I will make no bones about this: Kirsten Han's declaration of war on objectivity and insistence that the site is only accountable to its paid membership has undermined all the hope and promise entailed in New Naratif. News site or not, it is an incredible contradiction or hypocrisy to proclaim one's relevance to the regional public at large, announce one's ambition to reshape public narratives, and then claim that one is not answerable to that same public.

Han's directives are a good guide to the site's editorial and content policy. She will promote partisan opinion pieces short on objectivity or for that matter fact-based, data-driven articles that more associated with citizen journalism, written by her allies and co-activists. The sort of virtue signalling, two minutes hate against the worst person of the day and issue of the week that Social Justice Warriors would lap up, instead of being critically examined.

Thum will for the most part, focus on the intellectually stimulating task of reprinting the entirety of Living with Myths in Singapore book, itself a cleaned-up collection of the informal seminars that I have reviewed for free on this blog but ironically, you'd have to pay a subscription to access on the New Naratif website. In a time when global academics are moving towards publishing in free, peer-reviewed journals, the leaders of New Naratif are taking a Regressive stance, actively participating in the tragedy of the commons and burning through their reservoir of natural goodwill afforded to them as public intellectuals.

The reality of Singapore's social media landscape

There is no shame in being a personal blogger or a trashy gossip or fake news site. Both categories can thrive comfortably and sometimes profitably on the long tail of the internet.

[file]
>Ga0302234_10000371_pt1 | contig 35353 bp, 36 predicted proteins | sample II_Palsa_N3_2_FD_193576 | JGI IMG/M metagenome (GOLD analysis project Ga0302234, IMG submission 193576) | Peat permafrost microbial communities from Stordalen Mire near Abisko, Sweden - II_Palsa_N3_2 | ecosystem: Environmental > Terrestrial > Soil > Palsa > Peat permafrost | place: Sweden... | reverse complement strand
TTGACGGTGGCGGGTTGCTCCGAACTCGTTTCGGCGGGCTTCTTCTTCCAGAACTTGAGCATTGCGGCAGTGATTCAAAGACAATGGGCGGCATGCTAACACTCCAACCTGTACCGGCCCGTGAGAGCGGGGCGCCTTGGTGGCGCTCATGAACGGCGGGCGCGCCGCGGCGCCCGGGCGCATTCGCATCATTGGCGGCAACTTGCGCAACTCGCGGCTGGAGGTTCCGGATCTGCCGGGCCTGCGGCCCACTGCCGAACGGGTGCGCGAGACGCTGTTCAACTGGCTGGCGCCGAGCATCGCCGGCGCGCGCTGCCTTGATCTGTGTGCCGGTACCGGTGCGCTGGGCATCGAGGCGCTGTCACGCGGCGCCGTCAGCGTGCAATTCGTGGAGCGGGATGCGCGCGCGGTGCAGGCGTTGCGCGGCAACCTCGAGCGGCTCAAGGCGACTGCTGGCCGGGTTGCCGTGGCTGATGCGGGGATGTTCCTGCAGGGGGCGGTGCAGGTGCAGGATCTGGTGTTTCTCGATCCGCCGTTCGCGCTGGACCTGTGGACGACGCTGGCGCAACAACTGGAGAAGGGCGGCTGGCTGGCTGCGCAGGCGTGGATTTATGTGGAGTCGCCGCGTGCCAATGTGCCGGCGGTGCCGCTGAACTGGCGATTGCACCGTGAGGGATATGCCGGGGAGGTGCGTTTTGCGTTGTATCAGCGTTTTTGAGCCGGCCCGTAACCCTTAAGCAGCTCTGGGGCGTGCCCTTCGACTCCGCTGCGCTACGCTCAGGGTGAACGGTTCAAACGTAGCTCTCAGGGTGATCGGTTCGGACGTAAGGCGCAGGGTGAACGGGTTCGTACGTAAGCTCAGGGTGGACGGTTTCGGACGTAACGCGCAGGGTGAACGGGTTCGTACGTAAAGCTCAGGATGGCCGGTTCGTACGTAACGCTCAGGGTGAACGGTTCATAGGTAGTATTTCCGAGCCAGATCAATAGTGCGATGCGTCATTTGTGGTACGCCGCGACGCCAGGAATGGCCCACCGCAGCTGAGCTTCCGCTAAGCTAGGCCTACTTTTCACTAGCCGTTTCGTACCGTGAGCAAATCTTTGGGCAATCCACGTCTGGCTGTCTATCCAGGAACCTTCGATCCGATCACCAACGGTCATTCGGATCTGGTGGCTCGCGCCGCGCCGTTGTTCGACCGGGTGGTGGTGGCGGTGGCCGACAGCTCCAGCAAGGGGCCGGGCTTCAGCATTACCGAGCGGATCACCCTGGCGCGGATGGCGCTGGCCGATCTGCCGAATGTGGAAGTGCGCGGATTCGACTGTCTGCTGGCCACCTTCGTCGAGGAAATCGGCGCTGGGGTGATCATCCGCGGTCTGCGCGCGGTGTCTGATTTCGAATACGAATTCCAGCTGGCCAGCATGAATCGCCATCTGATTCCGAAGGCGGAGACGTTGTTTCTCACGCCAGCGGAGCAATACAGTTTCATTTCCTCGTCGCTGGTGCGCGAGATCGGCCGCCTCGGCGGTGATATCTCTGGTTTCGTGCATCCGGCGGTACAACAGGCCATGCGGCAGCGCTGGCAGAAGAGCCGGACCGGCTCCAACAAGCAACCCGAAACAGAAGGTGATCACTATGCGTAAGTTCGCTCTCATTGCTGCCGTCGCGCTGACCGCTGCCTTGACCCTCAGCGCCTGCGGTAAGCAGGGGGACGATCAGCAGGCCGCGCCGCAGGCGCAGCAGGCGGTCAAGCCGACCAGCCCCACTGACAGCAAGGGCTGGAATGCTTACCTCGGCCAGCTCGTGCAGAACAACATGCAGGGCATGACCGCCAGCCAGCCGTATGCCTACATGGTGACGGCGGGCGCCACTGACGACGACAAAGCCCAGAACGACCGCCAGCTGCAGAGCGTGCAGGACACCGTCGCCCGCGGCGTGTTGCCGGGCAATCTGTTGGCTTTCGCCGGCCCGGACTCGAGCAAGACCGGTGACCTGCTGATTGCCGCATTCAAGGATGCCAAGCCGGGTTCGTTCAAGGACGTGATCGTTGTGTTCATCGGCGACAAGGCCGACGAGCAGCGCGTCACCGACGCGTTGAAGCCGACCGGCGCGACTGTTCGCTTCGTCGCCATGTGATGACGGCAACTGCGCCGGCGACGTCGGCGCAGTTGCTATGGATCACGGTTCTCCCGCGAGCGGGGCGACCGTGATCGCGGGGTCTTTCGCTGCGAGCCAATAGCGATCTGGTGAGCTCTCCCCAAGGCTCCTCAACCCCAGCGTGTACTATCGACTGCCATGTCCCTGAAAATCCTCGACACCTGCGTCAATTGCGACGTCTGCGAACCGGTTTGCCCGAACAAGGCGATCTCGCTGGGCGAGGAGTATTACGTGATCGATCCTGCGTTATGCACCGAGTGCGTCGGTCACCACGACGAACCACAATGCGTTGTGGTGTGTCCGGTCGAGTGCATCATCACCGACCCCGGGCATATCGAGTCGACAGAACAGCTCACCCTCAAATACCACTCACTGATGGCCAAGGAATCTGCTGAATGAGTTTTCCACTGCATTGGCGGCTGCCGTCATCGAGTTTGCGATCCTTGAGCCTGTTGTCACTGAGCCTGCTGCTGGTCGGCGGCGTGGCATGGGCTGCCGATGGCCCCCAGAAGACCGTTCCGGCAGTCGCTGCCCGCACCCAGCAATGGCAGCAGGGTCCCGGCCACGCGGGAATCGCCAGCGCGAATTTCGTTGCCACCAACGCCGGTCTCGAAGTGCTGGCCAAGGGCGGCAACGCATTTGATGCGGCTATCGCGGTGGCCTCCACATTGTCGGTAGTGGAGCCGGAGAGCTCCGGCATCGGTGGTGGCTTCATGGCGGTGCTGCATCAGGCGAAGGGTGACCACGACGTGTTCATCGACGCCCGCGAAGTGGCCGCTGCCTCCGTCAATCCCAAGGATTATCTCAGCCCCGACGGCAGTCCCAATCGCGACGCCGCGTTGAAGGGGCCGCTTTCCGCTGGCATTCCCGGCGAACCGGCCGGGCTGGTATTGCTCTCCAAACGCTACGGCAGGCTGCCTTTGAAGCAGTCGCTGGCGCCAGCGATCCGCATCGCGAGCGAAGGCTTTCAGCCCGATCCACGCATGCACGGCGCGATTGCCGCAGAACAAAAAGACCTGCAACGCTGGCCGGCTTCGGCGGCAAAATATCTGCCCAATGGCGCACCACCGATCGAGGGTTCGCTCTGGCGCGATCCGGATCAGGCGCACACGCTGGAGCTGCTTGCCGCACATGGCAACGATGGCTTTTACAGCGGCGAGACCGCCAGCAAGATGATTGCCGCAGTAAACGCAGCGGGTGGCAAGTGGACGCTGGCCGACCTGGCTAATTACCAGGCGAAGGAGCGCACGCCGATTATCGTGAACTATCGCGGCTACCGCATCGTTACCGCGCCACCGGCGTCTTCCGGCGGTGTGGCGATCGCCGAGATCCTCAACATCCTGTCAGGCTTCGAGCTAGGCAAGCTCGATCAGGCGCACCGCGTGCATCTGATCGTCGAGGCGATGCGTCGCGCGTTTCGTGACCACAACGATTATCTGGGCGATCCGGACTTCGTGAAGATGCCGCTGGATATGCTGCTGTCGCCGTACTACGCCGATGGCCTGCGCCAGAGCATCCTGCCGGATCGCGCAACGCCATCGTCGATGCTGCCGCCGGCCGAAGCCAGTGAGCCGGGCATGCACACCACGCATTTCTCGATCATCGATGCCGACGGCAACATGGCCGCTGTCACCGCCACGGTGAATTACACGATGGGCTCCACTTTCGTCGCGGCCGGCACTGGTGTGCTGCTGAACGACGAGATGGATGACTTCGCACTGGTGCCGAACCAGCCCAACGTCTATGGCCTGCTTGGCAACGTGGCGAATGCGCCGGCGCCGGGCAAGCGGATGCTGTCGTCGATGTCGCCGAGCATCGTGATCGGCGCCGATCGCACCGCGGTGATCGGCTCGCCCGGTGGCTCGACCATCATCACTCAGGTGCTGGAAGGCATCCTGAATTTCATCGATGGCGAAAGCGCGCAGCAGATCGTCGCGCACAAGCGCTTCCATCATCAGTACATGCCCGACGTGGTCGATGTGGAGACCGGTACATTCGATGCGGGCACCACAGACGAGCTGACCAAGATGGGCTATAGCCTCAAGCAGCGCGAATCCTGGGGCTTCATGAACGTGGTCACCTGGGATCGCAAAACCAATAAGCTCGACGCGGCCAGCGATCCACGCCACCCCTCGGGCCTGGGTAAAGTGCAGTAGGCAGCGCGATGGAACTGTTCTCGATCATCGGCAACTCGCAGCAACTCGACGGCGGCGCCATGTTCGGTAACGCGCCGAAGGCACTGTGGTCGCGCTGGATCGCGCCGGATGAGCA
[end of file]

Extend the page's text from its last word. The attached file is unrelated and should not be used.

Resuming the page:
The problem with Singapore's social media landscape is that people want to set up a full-fledged news or political site. Bertha Henson's The Middle Ground and Breakfast Network was the most traditional effort. The Online Citizen's early incarnation was the epitome of citizen journalism. Moving away from serious news to lifestyle, so are The Independent Singapore, Mothership, and even New Naratif.

Reality check for each of these players, past, present and wannabe: To start a news business, you need a sugar daddy. News, whether online or traditional media, is always a loss leader. To set up a full-fledged news outfit, you need an initial investor or two to take lay down the money and accept the initial losses while you climb up the charted revenue plan.

As a global rule, the mainstream media subsidises news via advertising. When advertising revenues jumped off a cliff in Singapore a decade ago, Singapore Press Holdings subsidised its news via real estate investment. The Online Citizen reports that TMG was set up with funds from an investor who prefers to be anonymous. Mothership was founded with the backing of George Yeo and Philip Yeo. The Independent Singapore was set up by a group of shareholders including Leon Pereira.

It may or may not be true that online media is overly-regulated to the point that no major news site can be economically viable and sustainable. To paraphrase Bertha Henson: Good journalism doesn't come off an assembly line, and neither can it come off a gated community of echo chamber dwellers. It is clearer now under current conditions, Singapore's online landscape is more of a graveyard of empires with poor economic bases.

1 comment:

Anonymous said...

I disagree. I don't think any site can be "objective"; there actually is no such thing as non-partisan when it comes to news sources. Even "The Middle Ground" has its own point of view - is a "politically centrist position" (which I disagree that the Middle Ground has by the way) not also a position in itself?